Translators Love Events

This blog post somehow comes a bit later than expected. 2016 has definitely been for me a year of events, not so much as an organizer, but as an attendee.

Two events have been especially relevant for me: the Translating for Europe Forum in Brussels (from now on T4EUF), organized by the DG for Translation on October 28th and WATIFY “Boosting technological transformation in Europe”, organized by the DG Growth and implemented by a consortium of companies led by the GOPA Group on December 7th.

Attending events is extremely enriching, especially if these are relevant to your industry or business idea. You get inspired, meet new people, see old friends and sometimes you even feel like you’re back in a classroom, and with lots of homework!

As far as T4EUF is concerned, it is one of the most important events in the translation industry, as it touches on a wide arrange of aspects; from institutional work to academic programs and onsite software demonstrations, to the latest advances in this industry. My main takeaway was that translators must get acquainted with new technologies — such as machine translation — and start using them to our benefit. We also need to acknowledge and accept that, in many fields, this is already an essential part of the translation workflow.

From my point of view, the coolest part about T4EUF is that it is just not an extremely well-organized, vibrant, exclusive Brussels event, as many other roadshows under the same title are organized all around the EU, involving stakeholders that are just as interesting as the ones at their flagship event. Their topics also vary according to the location. For instance, one of these was celebrated in December in Madrid and revolved around the translation opportunities within the IBEX35 companies, Spain’s main stock exchange.

Other topics, such as entrepreneurship, were also tackled. Curricula has probably changed a bit since I graduated in 2011, but little time was devoted to preparing ourselves to what the translation industry really looks like: vendors, chains, agencies, end clients, freelance paperwork, etc.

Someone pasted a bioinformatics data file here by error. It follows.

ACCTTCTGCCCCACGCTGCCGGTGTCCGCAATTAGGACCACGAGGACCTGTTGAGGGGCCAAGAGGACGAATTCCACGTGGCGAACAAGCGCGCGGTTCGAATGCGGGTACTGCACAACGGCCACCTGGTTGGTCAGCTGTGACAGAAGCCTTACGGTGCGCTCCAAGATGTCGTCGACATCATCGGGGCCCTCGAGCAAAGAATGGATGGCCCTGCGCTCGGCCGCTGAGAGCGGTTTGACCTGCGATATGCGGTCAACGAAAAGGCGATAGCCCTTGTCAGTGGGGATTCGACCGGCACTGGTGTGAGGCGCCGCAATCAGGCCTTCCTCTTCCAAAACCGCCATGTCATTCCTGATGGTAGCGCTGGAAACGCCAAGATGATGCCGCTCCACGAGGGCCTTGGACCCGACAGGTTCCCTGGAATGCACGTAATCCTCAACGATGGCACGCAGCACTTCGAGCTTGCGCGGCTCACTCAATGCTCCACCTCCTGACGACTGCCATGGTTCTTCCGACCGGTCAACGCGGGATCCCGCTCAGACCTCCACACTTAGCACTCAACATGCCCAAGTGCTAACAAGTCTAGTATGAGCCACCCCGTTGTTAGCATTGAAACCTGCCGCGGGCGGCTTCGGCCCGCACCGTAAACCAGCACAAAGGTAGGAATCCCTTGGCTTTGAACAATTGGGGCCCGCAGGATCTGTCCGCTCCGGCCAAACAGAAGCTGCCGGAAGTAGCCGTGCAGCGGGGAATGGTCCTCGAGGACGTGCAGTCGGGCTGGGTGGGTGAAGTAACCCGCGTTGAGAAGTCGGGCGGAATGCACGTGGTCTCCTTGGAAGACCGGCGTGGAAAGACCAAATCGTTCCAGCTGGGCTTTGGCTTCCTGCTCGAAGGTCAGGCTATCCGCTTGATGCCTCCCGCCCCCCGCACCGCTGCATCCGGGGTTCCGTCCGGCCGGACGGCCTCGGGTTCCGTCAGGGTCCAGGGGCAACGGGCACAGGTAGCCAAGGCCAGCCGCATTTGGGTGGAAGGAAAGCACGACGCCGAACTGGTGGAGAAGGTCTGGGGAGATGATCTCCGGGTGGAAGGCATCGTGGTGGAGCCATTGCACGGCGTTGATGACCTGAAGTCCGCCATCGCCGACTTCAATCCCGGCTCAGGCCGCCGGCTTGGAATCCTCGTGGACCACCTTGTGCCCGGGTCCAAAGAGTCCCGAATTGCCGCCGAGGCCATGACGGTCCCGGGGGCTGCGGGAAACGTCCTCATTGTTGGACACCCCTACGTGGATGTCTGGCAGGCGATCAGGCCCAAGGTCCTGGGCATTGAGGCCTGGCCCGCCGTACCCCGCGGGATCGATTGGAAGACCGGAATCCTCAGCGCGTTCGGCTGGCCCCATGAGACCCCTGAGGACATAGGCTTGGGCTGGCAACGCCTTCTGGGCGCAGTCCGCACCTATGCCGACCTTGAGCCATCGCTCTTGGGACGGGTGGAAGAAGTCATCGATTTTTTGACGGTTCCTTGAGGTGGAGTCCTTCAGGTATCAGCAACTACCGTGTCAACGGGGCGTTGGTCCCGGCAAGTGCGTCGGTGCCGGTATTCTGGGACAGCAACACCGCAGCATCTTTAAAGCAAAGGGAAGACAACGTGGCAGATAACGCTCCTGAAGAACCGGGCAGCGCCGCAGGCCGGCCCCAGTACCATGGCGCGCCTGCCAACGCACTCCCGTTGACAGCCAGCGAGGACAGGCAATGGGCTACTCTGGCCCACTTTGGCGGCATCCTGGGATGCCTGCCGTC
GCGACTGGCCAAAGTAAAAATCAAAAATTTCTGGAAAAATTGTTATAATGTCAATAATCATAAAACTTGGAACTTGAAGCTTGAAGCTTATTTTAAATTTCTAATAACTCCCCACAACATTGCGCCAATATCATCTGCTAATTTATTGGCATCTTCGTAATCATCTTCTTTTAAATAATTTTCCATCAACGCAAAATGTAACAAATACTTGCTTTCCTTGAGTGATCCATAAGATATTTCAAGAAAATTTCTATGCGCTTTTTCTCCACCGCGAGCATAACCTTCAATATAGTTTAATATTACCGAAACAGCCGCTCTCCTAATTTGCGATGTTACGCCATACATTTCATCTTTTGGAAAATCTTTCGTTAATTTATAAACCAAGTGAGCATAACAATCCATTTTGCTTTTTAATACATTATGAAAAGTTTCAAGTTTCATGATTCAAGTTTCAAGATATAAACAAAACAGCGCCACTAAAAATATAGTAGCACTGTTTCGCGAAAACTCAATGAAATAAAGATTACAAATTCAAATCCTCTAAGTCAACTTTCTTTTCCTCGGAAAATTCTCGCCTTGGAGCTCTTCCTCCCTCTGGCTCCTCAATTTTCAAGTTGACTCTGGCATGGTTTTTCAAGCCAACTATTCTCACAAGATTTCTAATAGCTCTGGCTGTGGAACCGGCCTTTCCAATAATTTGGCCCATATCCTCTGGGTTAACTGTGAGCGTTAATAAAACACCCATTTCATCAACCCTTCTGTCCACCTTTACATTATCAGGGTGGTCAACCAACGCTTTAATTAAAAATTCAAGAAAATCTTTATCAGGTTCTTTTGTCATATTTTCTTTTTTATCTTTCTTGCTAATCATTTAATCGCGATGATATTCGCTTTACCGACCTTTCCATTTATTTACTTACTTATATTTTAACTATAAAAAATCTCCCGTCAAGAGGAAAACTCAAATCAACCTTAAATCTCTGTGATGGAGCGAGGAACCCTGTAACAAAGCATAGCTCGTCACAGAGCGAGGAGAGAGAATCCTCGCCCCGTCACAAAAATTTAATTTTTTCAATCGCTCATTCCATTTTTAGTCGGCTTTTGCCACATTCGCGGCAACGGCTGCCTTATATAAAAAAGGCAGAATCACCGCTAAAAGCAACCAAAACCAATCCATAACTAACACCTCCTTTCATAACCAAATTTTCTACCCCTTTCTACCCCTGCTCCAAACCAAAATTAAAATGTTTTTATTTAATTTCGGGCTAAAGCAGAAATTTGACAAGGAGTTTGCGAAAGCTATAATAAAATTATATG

Entrepreneurship needs to be included into degree curricula (if it isn’t already) from a very practical approach. Students need to be not only able to prepare CV’s, cover letters and interviews, but also to get ready to go out there, market themselves and become real freelancers and potential entrepreneurs. Being able to become your own manager is probably one of the most attractive facets of this job, as well as knowing that this industry is in good shape:

In this regard, what could a translator possibly do for your business to reach the next level of amazingness? SO many things. From a multilingual SEO strategy and content localization to helping with your international development, for which you will probably need an amazing polyglot partner to give you a hand, too.

The Watify event was a very good example of how traditional businesses are using new technologies, starting to have an online presence and marketing themselves in other countries.

A series of SME owners gathered in Brussels to showcase their best practices and meet potential partners. Family-owned hotels or marble producers were among them.

With only 40% of European SME’s using the Internet to boost their business activities, the time has come to innovate and try to compete with well-established online reseller’s, and I am confident that a translator can help you out with that!


Originally published at Muditā Comm.